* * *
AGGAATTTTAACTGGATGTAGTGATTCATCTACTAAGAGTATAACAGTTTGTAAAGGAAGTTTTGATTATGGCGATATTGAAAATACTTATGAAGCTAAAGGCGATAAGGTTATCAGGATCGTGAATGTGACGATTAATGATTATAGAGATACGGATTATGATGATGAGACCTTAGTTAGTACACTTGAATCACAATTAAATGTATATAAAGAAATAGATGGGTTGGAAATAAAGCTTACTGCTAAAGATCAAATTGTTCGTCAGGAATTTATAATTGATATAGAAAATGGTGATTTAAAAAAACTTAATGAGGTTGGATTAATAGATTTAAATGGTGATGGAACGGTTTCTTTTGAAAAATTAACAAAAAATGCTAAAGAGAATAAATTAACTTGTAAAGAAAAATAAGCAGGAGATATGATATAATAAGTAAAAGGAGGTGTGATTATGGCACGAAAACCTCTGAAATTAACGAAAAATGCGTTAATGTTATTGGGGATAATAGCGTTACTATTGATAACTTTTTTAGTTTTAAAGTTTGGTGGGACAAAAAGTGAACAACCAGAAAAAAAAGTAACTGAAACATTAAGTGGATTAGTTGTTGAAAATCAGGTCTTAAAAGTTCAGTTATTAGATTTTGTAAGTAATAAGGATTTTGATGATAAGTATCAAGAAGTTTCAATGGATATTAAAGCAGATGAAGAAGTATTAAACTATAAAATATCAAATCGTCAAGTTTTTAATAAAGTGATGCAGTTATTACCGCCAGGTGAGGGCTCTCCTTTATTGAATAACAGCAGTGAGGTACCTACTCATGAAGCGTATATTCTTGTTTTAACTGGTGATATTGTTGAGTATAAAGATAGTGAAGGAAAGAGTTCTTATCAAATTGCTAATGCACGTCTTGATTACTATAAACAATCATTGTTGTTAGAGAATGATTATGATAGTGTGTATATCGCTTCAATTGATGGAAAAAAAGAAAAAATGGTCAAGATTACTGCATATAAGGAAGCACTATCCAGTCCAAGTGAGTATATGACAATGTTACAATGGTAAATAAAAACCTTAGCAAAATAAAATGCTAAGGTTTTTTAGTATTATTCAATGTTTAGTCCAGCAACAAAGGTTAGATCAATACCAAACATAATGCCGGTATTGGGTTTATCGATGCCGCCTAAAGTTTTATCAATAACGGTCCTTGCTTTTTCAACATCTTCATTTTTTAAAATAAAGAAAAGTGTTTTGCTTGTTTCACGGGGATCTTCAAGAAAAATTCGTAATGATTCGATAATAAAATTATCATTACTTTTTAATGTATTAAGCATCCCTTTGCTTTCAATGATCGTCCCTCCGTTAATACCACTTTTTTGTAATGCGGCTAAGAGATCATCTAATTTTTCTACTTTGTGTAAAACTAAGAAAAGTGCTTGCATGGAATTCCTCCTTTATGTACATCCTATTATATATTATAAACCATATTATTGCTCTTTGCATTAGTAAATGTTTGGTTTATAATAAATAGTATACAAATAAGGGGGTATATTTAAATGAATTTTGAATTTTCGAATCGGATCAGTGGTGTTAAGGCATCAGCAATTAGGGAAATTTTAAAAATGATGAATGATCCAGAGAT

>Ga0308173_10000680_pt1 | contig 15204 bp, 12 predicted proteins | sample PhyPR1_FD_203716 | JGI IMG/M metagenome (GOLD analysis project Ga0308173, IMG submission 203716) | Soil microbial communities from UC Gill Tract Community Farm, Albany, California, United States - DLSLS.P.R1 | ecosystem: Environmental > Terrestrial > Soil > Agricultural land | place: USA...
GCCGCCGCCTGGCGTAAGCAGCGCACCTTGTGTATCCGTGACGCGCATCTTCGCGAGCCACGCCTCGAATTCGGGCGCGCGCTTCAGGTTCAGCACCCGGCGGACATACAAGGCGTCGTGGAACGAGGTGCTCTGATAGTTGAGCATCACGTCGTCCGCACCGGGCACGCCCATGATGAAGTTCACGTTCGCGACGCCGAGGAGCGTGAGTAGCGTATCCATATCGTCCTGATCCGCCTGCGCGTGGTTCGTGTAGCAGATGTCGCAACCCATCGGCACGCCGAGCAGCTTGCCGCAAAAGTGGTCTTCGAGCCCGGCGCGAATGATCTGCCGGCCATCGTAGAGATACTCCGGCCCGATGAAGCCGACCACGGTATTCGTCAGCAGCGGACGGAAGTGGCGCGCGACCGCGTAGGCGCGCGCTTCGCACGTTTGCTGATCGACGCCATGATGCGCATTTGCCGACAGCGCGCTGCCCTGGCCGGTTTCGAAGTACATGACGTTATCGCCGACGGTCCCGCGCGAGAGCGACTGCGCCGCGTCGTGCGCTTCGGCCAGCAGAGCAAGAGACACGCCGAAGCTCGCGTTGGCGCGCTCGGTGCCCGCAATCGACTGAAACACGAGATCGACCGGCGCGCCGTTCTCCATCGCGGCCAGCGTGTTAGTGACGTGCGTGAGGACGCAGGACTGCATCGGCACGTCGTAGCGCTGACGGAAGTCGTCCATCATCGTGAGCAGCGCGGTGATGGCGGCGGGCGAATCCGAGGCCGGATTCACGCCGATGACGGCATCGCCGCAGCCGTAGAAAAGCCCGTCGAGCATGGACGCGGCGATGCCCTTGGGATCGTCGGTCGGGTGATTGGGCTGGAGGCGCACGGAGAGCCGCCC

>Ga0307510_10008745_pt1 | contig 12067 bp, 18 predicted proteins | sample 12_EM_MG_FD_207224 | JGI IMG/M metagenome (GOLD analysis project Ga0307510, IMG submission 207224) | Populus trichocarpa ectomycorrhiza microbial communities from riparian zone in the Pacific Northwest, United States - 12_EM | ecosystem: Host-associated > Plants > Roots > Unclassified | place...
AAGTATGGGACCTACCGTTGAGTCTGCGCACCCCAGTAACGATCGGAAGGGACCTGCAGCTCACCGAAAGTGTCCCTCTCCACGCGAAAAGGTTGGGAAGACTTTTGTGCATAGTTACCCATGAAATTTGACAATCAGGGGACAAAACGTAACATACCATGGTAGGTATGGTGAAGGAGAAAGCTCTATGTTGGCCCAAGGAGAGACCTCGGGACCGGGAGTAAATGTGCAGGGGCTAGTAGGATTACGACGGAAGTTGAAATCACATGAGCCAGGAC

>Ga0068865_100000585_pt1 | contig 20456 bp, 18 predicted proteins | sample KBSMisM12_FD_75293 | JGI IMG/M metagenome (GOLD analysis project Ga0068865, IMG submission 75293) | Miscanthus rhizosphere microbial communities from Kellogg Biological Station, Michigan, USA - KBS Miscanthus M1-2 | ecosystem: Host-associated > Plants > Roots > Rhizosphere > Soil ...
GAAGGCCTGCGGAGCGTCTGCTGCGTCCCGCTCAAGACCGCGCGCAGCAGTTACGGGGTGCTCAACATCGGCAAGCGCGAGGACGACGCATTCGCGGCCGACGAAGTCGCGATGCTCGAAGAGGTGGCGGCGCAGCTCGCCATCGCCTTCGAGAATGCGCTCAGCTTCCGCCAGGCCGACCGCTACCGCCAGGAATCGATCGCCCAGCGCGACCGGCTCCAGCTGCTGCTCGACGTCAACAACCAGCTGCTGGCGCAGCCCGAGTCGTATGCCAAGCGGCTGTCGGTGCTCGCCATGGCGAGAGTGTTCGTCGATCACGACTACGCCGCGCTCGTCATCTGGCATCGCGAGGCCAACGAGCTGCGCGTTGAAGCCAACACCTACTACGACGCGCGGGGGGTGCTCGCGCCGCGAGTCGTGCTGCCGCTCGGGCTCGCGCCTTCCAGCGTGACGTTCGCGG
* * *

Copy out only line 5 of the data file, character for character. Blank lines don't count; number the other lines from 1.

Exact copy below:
AAGTATGGGACCTACCGTTGAGTCTGCGCACCCCAGTAACGATCGGAAGGGACCTGCAGCTCACCGAAAGTGTCCCTCTCCACGCGAAAAGGTTGGGAAGACTTTTGTGCATAGTTACCCATGAAATTTGACAATCAGGGGACAAAACGTAACATACCATGGTAGGTATGGTGAAGGAGAAAGCTCTATGTTGGCCCAAGGAGAGACCTCGGGACCGGGAGTAAATGTGCAGGGGCTAGTAGGATTACGACGGAAGTTGAAATCACATGAGCCAGGAC